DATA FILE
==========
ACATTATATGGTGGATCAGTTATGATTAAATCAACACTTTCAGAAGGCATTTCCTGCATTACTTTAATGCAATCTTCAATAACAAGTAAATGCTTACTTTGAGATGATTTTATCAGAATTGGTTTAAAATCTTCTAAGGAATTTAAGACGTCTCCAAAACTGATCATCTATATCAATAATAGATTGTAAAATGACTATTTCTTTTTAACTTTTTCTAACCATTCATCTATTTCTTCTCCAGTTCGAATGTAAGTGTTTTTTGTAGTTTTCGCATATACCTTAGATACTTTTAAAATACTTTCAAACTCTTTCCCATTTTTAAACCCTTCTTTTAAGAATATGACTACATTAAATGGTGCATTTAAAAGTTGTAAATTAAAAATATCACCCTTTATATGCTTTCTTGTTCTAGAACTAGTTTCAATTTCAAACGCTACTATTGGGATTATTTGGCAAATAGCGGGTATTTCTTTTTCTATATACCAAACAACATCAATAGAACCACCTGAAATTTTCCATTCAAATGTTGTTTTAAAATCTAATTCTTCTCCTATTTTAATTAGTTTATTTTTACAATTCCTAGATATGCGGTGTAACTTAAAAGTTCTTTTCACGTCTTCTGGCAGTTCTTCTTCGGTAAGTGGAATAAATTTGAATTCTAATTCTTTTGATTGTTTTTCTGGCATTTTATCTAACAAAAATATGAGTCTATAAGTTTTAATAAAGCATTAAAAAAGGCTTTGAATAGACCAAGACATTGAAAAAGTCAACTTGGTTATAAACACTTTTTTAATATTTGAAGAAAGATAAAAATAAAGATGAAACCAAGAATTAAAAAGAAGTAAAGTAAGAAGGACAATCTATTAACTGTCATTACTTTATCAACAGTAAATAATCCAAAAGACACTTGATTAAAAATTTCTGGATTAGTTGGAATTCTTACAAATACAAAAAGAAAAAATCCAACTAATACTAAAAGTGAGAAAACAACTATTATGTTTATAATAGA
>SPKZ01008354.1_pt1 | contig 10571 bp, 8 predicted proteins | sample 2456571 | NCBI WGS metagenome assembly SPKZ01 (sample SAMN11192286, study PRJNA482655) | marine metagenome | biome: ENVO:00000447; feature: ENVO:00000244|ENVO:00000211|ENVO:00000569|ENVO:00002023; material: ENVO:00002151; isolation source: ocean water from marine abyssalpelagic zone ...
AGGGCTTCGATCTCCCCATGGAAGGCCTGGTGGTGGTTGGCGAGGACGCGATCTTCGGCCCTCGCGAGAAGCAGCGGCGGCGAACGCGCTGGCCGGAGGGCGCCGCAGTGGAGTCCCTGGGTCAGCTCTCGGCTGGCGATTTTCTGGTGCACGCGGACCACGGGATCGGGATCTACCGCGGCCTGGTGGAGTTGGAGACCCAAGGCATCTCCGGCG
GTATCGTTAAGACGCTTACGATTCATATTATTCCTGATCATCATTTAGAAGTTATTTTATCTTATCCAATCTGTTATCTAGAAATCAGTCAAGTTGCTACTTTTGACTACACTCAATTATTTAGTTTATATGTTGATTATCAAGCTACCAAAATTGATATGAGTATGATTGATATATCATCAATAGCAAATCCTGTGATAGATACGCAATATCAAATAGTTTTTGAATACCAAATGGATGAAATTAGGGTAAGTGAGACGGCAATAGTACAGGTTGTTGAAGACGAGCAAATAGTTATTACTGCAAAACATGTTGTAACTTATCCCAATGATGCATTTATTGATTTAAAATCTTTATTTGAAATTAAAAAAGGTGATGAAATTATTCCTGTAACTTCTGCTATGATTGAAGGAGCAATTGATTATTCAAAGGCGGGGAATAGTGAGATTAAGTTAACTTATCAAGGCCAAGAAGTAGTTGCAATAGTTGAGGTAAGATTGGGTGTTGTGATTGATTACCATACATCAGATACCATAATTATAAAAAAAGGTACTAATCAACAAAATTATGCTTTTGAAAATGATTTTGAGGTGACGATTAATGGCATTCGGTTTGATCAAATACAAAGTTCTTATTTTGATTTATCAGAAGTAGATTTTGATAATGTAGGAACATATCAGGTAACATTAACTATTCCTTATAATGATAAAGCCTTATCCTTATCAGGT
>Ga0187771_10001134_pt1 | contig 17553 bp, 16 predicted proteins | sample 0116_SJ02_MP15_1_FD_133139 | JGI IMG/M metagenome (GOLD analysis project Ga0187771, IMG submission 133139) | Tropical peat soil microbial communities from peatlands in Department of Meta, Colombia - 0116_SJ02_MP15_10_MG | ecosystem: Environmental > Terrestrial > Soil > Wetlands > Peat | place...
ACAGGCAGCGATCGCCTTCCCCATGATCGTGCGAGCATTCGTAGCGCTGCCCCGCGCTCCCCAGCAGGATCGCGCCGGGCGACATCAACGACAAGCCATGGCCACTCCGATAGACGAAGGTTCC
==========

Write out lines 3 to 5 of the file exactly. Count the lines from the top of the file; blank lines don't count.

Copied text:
AGGGCTTCGATCTCCCCATGGAAGGCCTGGTGGTGGTTGGCGAGGACGCGATCTTCGGCCCTCGCGAGAAGCAGCGGCGGCGAACGCGCTGGCCGGAGGGCGCCGCAGTGGAGTCCCTGGGTCAGCTCTCGGCTGGCGATTTTCTGGTGCACGCGGACCACGGGATCGGGATCTACCGCGGCCTGGTGGAGTTGGAGACCCAAGGCATCTCCGGCG
GTATCGTTAAGACGCTTACGATTCATATTATTCCTGATCATCATTTAGAAGTTATTTTATCTTATCCAATCTGTTATCTAGAAATCAGTCAAGTTGCTACTTTTGACTACACTCAATTATTTAGTTTATATGTTGATTATCAAGCTACCAAAATTGATATGAGTATGATTGATATATCATCAATAGCAAATCCTGTGATAGATACGCAATATCAAATAGTTTTTGAATACCAAATGGATGAAATTAGGGTAAGTGAGACGGCAATAGTACAGGTTGTTGAAGACGAGCAAATAGTTATTACTGCAAAACATGTTGTAACTTATCCCAATGATGCATTTATTGATTTAAAATCTTTATTTGAAATTAAAAAAGGTGATGAAATTATTCCTGTAACTTCTGCTATGATTGAAGGAGCAATTGATTATTCAAAGGCGGGGAATAGTGAGATTAAGTTAACTTATCAAGGCCAAGAAGTAGTTGCAATAGTTGAGGTAAGATTGGGTGTTGTGATTGATTACCATACATCAGATACCATAATTATAAAAAAAGGTACTAATCAACAAAATTATGCTTTTGAAAATGATTTTGAGGTGACGATTAATGGCATTCGGTTTGATCAAATACAAAGTTCTTATTTTGATTTATCAGAAGTAGATTTTGATAATGTAGGAACATATCAGGTAACATTAACTATTCCTTATAATGATAAAGCCTTATCCTTATCAGGT
>Ga0187771_10001134_pt1 | contig 17553 bp, 16 predicted proteins | sample 0116_SJ02_MP15_1_FD_133139 | JGI IMG/M metagenome (GOLD analysis project Ga0187771, IMG submission 133139) | Tropical peat soil microbial communities from peatlands in Department of Meta, Colombia - 0116_SJ02_MP15_10_MG | ecosystem: Environmental > Terrestrial > Soil > Wetlands > Peat | place...